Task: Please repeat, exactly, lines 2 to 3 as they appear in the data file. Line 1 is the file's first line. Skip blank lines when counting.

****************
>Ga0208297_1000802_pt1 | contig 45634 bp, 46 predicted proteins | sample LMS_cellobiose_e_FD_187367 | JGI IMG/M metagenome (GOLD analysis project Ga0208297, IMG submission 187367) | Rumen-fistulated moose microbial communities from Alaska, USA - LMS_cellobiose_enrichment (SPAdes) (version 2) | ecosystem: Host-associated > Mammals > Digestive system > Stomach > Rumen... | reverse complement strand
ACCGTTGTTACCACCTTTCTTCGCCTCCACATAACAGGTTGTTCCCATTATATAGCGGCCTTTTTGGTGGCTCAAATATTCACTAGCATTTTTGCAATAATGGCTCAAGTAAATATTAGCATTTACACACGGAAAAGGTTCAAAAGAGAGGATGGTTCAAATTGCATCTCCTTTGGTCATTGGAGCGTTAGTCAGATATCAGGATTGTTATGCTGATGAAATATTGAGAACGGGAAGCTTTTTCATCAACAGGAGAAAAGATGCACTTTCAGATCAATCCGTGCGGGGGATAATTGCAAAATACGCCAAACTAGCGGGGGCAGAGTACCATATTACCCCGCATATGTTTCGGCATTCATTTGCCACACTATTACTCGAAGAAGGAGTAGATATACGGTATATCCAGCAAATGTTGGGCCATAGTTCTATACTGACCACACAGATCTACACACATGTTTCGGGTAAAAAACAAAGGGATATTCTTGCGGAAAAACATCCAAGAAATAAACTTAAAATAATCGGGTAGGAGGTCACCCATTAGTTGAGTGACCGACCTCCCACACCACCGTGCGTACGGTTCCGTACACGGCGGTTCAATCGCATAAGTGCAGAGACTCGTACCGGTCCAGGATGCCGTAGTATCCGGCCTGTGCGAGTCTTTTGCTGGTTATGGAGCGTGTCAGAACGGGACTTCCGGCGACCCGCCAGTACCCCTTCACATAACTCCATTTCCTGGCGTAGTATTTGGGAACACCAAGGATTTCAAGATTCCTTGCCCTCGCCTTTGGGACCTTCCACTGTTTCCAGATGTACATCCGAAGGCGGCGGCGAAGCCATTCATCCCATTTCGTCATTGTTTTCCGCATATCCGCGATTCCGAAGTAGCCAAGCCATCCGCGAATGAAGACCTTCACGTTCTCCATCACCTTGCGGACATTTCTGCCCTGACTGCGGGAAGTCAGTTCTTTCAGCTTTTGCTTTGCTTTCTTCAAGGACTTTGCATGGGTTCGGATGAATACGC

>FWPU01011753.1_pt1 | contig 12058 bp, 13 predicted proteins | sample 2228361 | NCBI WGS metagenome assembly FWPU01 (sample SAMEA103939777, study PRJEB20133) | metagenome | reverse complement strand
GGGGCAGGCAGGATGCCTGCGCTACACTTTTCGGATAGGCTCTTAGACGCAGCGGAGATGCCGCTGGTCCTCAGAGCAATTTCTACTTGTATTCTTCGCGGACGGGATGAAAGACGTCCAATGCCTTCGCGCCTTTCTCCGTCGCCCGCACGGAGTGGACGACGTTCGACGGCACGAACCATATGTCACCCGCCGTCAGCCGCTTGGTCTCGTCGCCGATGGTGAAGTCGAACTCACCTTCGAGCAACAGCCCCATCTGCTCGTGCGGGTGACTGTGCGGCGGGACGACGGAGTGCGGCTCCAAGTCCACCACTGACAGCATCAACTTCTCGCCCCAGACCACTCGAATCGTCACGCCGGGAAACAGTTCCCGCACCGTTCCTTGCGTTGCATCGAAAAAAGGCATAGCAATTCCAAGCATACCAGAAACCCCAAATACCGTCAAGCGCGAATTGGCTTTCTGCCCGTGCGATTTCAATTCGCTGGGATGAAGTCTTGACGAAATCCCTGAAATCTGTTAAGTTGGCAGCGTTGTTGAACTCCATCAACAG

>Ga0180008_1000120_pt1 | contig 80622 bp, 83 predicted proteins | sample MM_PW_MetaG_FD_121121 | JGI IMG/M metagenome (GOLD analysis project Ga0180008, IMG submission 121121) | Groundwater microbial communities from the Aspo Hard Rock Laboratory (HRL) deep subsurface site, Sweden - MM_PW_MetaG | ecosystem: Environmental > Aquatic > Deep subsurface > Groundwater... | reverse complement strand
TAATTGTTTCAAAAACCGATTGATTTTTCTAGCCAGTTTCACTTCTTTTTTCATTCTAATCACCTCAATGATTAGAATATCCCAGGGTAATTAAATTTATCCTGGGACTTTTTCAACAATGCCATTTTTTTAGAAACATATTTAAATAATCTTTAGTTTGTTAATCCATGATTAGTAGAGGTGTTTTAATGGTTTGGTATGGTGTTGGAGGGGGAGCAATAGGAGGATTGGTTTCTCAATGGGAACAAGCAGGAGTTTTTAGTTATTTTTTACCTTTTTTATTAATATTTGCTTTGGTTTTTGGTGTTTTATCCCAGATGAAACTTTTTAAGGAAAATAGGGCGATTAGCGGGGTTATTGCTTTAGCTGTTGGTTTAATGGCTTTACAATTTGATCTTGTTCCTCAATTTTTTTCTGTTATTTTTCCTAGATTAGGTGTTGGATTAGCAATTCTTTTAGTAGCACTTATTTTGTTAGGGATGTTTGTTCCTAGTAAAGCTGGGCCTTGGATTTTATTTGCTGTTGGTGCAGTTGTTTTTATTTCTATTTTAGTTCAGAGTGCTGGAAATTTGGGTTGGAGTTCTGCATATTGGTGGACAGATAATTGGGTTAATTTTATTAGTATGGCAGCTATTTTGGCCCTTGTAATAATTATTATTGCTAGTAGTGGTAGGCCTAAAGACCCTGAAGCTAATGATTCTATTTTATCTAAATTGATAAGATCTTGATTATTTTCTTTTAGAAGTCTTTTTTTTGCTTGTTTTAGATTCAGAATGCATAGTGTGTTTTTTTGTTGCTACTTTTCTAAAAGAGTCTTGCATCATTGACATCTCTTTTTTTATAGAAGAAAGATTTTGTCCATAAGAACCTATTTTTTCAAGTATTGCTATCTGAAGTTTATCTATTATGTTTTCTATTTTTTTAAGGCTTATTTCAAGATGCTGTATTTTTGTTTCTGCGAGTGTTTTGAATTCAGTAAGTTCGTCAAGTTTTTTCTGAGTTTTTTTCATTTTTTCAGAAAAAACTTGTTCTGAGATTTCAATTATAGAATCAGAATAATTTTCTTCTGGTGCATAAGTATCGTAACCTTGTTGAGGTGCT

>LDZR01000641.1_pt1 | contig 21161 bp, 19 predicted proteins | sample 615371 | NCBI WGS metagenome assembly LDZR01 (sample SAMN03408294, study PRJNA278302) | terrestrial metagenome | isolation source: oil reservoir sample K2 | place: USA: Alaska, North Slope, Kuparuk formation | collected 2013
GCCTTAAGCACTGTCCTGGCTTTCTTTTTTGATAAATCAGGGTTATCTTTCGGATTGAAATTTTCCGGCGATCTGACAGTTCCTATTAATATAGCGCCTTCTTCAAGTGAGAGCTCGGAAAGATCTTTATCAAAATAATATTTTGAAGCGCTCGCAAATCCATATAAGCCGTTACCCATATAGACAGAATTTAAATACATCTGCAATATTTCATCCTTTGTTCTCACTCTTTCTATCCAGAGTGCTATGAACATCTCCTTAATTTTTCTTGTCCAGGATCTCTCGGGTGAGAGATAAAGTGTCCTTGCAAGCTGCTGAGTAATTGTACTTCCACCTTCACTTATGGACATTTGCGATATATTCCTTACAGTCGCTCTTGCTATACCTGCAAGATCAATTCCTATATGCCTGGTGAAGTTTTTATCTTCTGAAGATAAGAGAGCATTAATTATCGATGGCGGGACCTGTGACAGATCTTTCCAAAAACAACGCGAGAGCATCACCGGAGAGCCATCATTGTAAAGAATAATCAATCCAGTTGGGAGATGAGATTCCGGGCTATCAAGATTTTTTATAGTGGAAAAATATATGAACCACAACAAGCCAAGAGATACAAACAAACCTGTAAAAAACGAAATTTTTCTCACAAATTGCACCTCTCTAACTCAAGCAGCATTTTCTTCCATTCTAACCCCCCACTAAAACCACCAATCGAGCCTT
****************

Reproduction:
ACCGTTGTTACCACCTTTCTTCGCCTCCACATAACAGGTTGTTCCCATTATATAGCGGCCTTTTTGGTGGCTCAAATATTCACTAGCATTTTTGCAATAATGGCTCAAGTAAATATTAGCATTTACACACGGAAAAGGTTCAAAAGAGAGGATGGTTCAAATTGCATCTCCTTTGGTCATTGGAGCGTTAGTCAGATATCAGGATTGTTATGCTGATGAAATATTGAGAACGGGAAGCTTTTTCATCAACAGGAGAAAAGATGCACTTTCAGATCAATCCGTGCGGGGGATAATTGCAAAATACGCCAAACTAGCGGGGGCAGAGTACCATATTACCCCGCATATGTTTCGGCATTCATTTGCCACACTATTACTCGAAGAAGGAGTAGATATACGGTATATCCAGCAAATGTTGGGCCATAGTTCTATACTGACCACACAGATCTACACACATGTTTCGGGTAAAAAACAAAGGGATATTCTTGCGGAAAAACATCCAAGAAATAAACTTAAAATAATCGGGTAGGAGGTCACCCATTAGTTGAGTGACCGACCTCCCACACCACCGTGCGTACGGTTCCGTACACGGCGGTTCAATCGCATAAGTGCAGAGACTCGTACCGGTCCAGGATGCCGTAGTATCCGGCCTGTGCGAGTCTTTTGCTGGTTATGGAGCGTGTCAGAACGGGACTTCCGGCGACCCGCCAGTACCCCTTCACATAACTCCATTTCCTGGCGTAGTATTTGGGAACACCAAGGATTTCAAGATTCCTTGCCCTCGCCTTTGGGACCTTCCACTGTTTCCAGATGTACATCCGAAGGCGGCGGCGAAGCCATTCATCCCATTTCGTCATTGTTTTCCGCATATCCGCGATTCCGAAGTAGCCAAGCCATCCGCGAATGAAGACCTTCACGTTCTCCATCACCTTGCGGACATTTCTGCCCTGACTGCGGGAAGTCAGTTCTTTCAGCTTTTGCTTTGCTTTCTTCAAGGACTTTGCATGGGTTCGGATGAATACGC

>FWPU01011753.1_pt1 | contig 12058 bp, 13 predicted proteins | sample 2228361 | NCBI WGS metagenome assembly FWPU01 (sample SAMEA103939777, study PRJEB20133) | metagenome | reverse complement strand